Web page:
As huge revenue shortfall dogs the 2018 budget, it has been revealed why the Federal Government needs more loans to fund the capital projects.
According to Jimi Ogbobine, Senior Analyst at Agusto & Co, funding capital projects requires higher than planned borrowing with adverse implications for interest rates and interest costs for the economy. For this reason, he explained that the Federal Government is expected to take more loans if its plan to fund infrastructure is to be realised.
His words: “The Federal Government’s borrowing to fund infrastructure is likely to be between N1.2 trillion to N1.6 trillion. The implementation is unlikely to start before the second quarter and revenue is likely to be lower than planned.
Actual funding from asset restructuring, recoveries and others may be substantially lower than the planned level of N2 trillion. Therefore, fully funding the capital budget will mean higher than planned borrowing with adverse implications for interest rates and interest costs.”
And true to Ogbobine’s forecast, the Federal Government was reported to have recently recorded a huge revenue shortfall when compared to budget estimates.
According to the Economic Report for August 2018, released last Thursday by the Central Bank of Nigeria (CBN), the estimated federally collected revenue (gross) took a dip in August as against the preceding month.
The report stated: “At N745.52 billion, estimated federally collected revenue (gross) in August 2018 fell below both the 2018 monthly budget estimate of N1.1 trillion and the receipt in the preceding month of N947.62 billion by 32.7 and 21.3 per cent respectively.
The decline in the monthly budget estimate was attributed to a shortfall in both oil and non-oil revenues. Oil receipts at N403.59 billion, or 54.1 per cent of total revenue, was below the monthly budget estimate of N640.21 billion by 37 per cent, as well as below the preceding month’s receipt of N513.54 billion by 21.4 per cent.
The fall in oil revenue relative to the monthly budget estimate was attributed to the drop in crude oil production arising from repairs and maintenance of oil facilities at various NNPC terminals.”
Speaking during the Finance Correspondents Association of Nigeria (FICAN) 2018 Annual Workshop in Lagos last month, Ogbobine had observed that the obligatory spending of the Federal Government was still more than 100 per cent of revenues, hence, there is no free cash flow for investment in infrastructure.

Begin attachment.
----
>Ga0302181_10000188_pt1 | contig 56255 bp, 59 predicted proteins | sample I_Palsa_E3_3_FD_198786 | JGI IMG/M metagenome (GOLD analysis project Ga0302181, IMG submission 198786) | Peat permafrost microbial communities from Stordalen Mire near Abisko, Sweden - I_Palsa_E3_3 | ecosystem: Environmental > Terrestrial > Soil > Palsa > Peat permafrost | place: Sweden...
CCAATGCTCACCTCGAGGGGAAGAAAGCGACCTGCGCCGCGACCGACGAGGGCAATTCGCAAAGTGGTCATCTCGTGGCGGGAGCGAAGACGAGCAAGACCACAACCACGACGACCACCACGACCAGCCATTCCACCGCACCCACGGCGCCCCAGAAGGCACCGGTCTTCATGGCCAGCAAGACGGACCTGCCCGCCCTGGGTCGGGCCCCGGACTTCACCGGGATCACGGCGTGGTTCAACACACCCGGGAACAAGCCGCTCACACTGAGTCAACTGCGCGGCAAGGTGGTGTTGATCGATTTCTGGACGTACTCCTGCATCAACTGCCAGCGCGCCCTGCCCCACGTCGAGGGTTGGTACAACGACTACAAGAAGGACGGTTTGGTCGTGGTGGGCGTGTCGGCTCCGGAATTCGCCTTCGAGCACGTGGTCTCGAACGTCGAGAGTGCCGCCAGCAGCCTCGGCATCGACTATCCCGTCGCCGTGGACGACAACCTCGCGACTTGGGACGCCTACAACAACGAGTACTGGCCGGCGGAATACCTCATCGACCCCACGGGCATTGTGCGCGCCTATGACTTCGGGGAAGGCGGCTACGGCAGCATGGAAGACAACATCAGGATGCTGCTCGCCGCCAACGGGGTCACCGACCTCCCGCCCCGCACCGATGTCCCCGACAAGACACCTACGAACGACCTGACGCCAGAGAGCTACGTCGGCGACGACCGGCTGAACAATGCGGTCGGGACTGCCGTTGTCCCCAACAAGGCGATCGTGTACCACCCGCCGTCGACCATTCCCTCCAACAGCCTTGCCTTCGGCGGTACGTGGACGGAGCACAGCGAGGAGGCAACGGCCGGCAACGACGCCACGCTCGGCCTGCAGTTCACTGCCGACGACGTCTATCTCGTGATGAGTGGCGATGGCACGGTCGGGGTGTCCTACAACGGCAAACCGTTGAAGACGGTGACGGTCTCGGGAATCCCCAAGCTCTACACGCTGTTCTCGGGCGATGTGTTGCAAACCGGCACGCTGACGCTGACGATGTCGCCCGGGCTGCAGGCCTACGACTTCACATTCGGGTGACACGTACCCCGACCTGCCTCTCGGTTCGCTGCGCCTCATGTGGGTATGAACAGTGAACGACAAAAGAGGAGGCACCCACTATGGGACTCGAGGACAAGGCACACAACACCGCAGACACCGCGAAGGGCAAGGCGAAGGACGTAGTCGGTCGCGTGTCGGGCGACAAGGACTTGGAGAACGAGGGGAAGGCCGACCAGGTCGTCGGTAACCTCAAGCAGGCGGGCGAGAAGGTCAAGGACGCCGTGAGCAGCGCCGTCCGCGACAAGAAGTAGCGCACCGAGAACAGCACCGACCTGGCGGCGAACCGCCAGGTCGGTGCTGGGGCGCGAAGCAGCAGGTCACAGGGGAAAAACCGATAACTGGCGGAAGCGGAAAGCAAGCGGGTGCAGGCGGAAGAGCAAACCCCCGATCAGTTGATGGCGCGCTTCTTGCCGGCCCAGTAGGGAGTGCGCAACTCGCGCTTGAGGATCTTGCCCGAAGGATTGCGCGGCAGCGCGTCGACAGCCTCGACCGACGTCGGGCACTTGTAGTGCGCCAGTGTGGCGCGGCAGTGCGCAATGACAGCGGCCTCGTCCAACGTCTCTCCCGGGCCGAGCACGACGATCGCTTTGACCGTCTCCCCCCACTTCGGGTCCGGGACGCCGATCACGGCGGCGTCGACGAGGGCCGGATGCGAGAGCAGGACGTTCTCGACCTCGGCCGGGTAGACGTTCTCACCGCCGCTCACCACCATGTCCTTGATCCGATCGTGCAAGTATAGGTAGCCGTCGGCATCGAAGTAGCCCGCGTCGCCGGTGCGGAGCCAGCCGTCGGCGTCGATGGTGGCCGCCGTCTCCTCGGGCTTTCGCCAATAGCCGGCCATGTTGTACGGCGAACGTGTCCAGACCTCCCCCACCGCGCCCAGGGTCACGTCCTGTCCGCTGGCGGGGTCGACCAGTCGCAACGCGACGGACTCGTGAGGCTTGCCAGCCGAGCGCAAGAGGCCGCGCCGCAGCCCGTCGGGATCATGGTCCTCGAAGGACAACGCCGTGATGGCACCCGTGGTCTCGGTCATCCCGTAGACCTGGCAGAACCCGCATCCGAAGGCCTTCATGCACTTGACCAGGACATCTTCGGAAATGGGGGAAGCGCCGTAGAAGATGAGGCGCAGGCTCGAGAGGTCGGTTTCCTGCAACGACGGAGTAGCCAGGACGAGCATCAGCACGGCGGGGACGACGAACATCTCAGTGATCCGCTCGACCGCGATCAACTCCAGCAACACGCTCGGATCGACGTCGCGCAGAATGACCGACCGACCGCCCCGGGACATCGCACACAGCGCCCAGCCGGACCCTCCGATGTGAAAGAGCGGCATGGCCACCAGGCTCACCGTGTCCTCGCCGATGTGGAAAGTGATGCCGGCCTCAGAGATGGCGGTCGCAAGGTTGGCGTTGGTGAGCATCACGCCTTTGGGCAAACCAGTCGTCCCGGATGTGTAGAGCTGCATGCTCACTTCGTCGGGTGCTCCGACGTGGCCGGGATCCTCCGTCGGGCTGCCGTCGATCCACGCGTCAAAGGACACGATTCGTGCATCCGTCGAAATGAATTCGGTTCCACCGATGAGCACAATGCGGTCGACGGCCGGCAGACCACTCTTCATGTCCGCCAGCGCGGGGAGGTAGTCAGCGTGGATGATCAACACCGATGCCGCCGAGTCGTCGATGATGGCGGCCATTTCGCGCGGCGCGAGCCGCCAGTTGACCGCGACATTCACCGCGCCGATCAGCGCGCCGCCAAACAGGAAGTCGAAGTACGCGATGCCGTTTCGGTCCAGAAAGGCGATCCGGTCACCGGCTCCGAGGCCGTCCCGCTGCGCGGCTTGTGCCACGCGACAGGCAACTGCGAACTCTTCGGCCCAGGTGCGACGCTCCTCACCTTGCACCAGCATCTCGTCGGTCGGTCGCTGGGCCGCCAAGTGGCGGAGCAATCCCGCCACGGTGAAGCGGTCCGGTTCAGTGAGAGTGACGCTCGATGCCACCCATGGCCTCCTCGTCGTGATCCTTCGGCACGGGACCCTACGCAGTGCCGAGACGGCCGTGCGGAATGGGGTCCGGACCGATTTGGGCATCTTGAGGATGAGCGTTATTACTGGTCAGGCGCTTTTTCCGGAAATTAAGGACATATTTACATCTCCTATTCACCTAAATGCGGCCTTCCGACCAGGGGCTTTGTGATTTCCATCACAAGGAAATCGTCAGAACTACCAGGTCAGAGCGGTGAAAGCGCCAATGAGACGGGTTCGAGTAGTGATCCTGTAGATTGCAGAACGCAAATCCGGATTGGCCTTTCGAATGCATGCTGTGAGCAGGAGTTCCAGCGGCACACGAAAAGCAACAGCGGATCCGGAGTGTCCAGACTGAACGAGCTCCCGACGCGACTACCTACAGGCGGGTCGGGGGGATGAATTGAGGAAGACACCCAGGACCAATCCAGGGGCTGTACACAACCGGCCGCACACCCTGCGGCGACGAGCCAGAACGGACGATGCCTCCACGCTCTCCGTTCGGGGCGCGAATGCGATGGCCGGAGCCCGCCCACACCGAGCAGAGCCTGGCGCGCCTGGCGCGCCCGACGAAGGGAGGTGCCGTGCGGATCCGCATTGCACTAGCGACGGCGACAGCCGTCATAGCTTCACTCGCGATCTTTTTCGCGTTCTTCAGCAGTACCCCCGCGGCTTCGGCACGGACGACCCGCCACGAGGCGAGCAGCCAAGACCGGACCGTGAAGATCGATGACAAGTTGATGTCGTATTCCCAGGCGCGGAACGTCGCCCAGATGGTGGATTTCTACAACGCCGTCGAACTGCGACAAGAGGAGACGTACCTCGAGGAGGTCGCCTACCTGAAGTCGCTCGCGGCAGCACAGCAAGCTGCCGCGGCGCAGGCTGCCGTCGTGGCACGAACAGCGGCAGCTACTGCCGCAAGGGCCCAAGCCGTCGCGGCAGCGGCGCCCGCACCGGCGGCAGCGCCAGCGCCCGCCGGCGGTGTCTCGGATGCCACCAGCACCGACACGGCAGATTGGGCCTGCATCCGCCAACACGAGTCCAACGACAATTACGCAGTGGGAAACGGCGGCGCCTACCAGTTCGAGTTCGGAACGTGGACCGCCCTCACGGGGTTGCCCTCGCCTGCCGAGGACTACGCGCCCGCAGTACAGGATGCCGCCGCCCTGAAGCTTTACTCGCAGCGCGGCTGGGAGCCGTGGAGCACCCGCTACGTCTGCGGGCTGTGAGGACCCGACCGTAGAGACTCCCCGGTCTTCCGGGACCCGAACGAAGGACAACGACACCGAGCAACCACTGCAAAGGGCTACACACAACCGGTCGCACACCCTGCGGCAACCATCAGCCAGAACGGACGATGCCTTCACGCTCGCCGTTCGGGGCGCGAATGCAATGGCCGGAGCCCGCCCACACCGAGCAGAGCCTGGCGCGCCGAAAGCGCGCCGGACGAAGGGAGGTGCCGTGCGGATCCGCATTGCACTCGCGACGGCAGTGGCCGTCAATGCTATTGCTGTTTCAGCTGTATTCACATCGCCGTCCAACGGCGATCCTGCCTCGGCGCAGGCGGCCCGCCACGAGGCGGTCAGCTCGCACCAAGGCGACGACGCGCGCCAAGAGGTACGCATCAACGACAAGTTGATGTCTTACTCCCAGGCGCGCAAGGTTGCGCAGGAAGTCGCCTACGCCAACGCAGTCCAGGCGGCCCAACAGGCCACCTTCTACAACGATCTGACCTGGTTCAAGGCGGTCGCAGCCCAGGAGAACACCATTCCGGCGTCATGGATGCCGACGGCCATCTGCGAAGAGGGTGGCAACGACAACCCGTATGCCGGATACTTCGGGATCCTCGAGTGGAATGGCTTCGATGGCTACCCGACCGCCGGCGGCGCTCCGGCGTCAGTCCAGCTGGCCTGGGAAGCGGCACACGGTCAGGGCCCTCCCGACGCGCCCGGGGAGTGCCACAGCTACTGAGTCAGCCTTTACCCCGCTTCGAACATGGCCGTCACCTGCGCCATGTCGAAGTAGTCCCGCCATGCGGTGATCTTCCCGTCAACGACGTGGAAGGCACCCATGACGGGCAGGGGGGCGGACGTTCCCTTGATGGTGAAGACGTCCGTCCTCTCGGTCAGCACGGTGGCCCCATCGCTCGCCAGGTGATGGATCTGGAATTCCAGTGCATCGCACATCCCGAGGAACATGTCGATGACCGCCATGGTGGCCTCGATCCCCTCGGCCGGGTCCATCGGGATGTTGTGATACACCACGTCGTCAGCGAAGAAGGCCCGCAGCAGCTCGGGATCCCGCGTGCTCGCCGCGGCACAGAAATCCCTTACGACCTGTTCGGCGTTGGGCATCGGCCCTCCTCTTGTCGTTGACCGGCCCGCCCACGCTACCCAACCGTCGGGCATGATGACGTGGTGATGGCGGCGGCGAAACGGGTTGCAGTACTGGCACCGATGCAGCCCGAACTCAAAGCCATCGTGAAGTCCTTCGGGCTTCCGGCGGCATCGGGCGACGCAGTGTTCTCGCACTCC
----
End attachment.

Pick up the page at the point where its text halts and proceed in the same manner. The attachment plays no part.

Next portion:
He stated: “Every kobo of infrastructure spending is financed by debt constrains ability to fully fund budgeted amounts. Debt as percentage of revenue is significantly higher than the median, of 200 per cent, for countries in Middle East & Africa. Federal Government plans to partly finance 2018 capital expenditure with proceeds of asset sales.”
The National Bureau of Statistics (NBS), recently put the nation’s foreign debt at $22.08 billion by June end. This represents a 17 per cent rise over the $18.9 billion recorded at the end of 2017. The breakdown shows that foreign borrowings amounting to $10.88 billion were from multilateral agencies; $274.98 million from bilateral agencies and another $2.12 billion bilateral from the Exim Bank of China, JICA, India and KFW, while $8.80 billion was commercial debt.
Recall that the Debt Management Office (DMO), last month, put the domestic debt stock of the 36 states and the Federal Capital Territory (FCT) at N3.5 trillion as at the first half of the year, which was 6 per cent over the N3.3 trillion recorded at the end of December 2017. And citing the growing level of sovereign debts, CBN warned last week that the economy might slip back into recession.
According to its Governor, Godwin Emefiele, “there was a fresh threat of recession as the economy recorded growth rate of 1.95 per cent and 1.5 per cent during the first and the second quarters of this year respectively.
The slowdown emanated from the oil sector, with strong linkages to employment and growth, late implementation of the 2018 budget, weakening demand and consumer spending, rising contractor debts, and low minimum wage were some of the risks to output growth.
Others are the impact of flooding on agricultural output, continued security challenges in the North-east and North-central zones, and growing level of sovereign debts.”
Ogbobine, however, predicted lower deficit than planned largely due to a low implementation of the capital budget this year.
He explained that despite recent contraction in Gross Domestic Product (GDP) growth, Nigeria remains Africa’s largest economy, following rebased GDP figures in 2013.
“Still a viable economy based on long-run projections. Significant issues with political stability, terrorism and scattered violence in certain areas. Heavily dependent on crude oil exports and facing severe economic challenges with the current global oil market shocks, terrorism threats, and attacks on key economic interests,” he said.
Continuing, he stated that average oil price for 2018 is likely to be firmer driven largely by Oil Producing and Exporting Countries (OPEC) production cuts, stronger growth, high but declining inventories and political tensions in the Middle East.
“A lot is still contingent on ability to produce and evacuate oil from the Niger Delta. Demand management of imports will continue. If Nigeria is able to produce and evacuate crude, it will build reserves but some of the reserves will be used to intervene in the Nigerian Autonomous Foreign Exchange (NAFEX) market to keep exchange rates in this market at near current levels.”